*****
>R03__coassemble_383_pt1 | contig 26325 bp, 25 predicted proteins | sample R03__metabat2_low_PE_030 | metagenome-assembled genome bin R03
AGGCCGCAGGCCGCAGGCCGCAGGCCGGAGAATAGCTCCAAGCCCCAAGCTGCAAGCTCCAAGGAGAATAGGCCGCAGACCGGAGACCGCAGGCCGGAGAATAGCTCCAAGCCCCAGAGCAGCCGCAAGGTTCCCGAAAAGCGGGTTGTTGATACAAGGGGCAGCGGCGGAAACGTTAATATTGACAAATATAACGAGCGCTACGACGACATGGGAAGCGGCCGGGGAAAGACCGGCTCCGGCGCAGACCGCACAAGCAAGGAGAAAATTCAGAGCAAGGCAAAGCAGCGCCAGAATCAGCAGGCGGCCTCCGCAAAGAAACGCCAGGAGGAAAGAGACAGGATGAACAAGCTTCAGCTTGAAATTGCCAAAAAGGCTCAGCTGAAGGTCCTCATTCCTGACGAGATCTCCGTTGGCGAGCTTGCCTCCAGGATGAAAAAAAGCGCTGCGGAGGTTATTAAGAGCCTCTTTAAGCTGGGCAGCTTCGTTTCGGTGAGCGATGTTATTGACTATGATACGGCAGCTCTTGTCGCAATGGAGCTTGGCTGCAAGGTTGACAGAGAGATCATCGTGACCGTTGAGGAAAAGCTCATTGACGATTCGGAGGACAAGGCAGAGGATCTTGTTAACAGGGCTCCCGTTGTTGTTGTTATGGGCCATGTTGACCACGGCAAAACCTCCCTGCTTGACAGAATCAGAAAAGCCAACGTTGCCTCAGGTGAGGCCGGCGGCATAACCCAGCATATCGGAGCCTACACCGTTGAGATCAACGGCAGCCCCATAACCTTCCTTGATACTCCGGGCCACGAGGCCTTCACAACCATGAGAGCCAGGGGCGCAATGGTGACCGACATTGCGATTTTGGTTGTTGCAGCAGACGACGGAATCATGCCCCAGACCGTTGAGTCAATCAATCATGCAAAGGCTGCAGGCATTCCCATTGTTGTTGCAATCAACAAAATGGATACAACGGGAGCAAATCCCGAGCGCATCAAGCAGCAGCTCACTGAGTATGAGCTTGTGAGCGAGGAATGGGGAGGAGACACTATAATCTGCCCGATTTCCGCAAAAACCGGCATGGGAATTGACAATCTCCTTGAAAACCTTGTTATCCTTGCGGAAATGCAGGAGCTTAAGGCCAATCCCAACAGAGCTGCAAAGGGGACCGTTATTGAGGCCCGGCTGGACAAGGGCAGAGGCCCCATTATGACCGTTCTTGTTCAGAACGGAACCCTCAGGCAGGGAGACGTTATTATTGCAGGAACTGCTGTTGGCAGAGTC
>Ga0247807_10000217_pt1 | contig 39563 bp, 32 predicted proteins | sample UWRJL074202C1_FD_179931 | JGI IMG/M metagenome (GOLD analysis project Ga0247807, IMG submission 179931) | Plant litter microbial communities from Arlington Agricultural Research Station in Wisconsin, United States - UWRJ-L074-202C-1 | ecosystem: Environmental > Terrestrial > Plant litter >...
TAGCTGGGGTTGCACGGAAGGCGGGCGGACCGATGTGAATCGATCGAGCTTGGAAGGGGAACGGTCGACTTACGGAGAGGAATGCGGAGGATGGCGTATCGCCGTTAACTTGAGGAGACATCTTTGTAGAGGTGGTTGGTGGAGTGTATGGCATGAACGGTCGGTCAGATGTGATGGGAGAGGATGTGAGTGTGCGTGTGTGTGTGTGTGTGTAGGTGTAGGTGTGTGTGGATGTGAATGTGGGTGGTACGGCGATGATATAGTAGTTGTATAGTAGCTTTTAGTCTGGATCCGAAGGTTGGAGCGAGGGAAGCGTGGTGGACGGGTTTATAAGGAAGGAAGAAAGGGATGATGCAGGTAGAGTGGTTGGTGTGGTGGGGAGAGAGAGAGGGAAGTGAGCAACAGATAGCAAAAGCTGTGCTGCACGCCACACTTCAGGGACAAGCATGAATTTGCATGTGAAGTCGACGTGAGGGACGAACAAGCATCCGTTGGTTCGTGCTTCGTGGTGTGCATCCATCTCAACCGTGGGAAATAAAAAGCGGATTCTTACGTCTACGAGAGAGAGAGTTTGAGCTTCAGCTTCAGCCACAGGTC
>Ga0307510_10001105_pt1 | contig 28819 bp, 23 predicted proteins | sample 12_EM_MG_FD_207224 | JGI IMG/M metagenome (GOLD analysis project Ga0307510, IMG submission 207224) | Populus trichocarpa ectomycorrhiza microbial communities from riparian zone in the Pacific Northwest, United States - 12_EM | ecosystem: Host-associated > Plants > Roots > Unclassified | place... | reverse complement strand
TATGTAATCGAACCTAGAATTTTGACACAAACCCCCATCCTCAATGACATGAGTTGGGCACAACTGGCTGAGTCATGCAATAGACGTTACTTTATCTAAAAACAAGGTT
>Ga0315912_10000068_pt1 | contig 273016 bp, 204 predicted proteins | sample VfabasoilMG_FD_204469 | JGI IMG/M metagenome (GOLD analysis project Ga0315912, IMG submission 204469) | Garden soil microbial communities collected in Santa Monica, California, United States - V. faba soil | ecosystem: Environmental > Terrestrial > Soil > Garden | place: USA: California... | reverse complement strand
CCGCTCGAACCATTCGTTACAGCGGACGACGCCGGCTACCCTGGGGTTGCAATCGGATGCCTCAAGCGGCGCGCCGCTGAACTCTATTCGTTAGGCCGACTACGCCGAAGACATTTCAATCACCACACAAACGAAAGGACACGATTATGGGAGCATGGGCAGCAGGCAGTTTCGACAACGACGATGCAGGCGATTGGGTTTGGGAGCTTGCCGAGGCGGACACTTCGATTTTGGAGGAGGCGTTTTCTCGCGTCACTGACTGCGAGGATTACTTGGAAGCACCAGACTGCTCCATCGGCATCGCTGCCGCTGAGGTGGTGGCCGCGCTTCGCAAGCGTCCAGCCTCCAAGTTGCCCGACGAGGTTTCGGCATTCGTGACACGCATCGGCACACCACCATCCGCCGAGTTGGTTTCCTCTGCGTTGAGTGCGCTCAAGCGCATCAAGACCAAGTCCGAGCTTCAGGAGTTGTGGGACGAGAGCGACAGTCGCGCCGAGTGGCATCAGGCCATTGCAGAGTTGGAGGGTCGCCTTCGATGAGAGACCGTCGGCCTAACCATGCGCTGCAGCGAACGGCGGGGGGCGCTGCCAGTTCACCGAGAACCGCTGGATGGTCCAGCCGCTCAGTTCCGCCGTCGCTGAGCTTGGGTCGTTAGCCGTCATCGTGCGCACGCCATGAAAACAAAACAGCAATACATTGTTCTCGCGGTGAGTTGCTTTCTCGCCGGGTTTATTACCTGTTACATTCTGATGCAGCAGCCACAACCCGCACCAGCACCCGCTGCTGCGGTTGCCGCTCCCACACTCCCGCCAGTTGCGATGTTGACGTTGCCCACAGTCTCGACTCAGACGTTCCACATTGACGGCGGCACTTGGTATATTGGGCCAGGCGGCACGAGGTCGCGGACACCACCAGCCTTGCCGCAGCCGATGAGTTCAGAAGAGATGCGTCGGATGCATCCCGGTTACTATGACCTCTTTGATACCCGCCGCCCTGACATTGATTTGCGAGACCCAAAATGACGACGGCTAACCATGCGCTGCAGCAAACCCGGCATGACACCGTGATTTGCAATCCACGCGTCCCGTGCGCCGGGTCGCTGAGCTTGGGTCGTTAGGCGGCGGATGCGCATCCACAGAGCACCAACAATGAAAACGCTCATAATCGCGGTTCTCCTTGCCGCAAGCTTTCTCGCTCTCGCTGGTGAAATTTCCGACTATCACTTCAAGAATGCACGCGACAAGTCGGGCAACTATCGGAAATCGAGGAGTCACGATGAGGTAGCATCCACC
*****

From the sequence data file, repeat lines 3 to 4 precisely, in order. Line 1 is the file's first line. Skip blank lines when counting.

>Ga0247807_10000217_pt1 | contig 39563 bp, 32 predicted proteins | sample UWRJL074202C1_FD_179931 | JGI IMG/M metagenome (GOLD analysis project Ga0247807, IMG submission 179931) | Plant litter microbial communities from Arlington Agricultural Research Station in Wisconsin, United States - UWRJ-L074-202C-1 | ecosystem: Environmental > Terrestrial > Plant litter >...
TAGCTGGGGTTGCACGGAAGGCGGGCGGACCGATGTGAATCGATCGAGCTTGGAAGGGGAACGGTCGACTTACGGAGAGGAATGCGGAGGATGGCGTATCGCCGTTAACTTGAGGAGACATCTTTGTAGAGGTGGTTGGTGGAGTGTATGGCATGAACGGTCGGTCAGATGTGATGGGAGAGGATGTGAGTGTGCGTGTGTGTGTGTGTGTGTAGGTGTAGGTGTGTGTGGATGTGAATGTGGGTGGTACGGCGATGATATAGTAGTTGTATAGTAGCTTTTAGTCTGGATCCGAAGGTTGGAGCGAGGGAAGCGTGGTGGACGGGTTTATAAGGAAGGAAGAAAGGGATGATGCAGGTAGAGTGGTTGGTGTGGTGGGGAGAGAGAGAGGGAAGTGAGCAACAGATAGCAAAAGCTGTGCTGCACGCCACACTTCAGGGACAAGCATGAATTTGCATGTGAAGTCGACGTGAGGGACGAACAAGCATCCGTTGGTTCGTGCTTCGTGGTGTGCATCCATCTCAACCGTGGGAAATAAAAAGCGGATTCTTACGTCTACGAGAGAGAGAGTTTGAGCTTCAGCTTCAGCCACAGGTC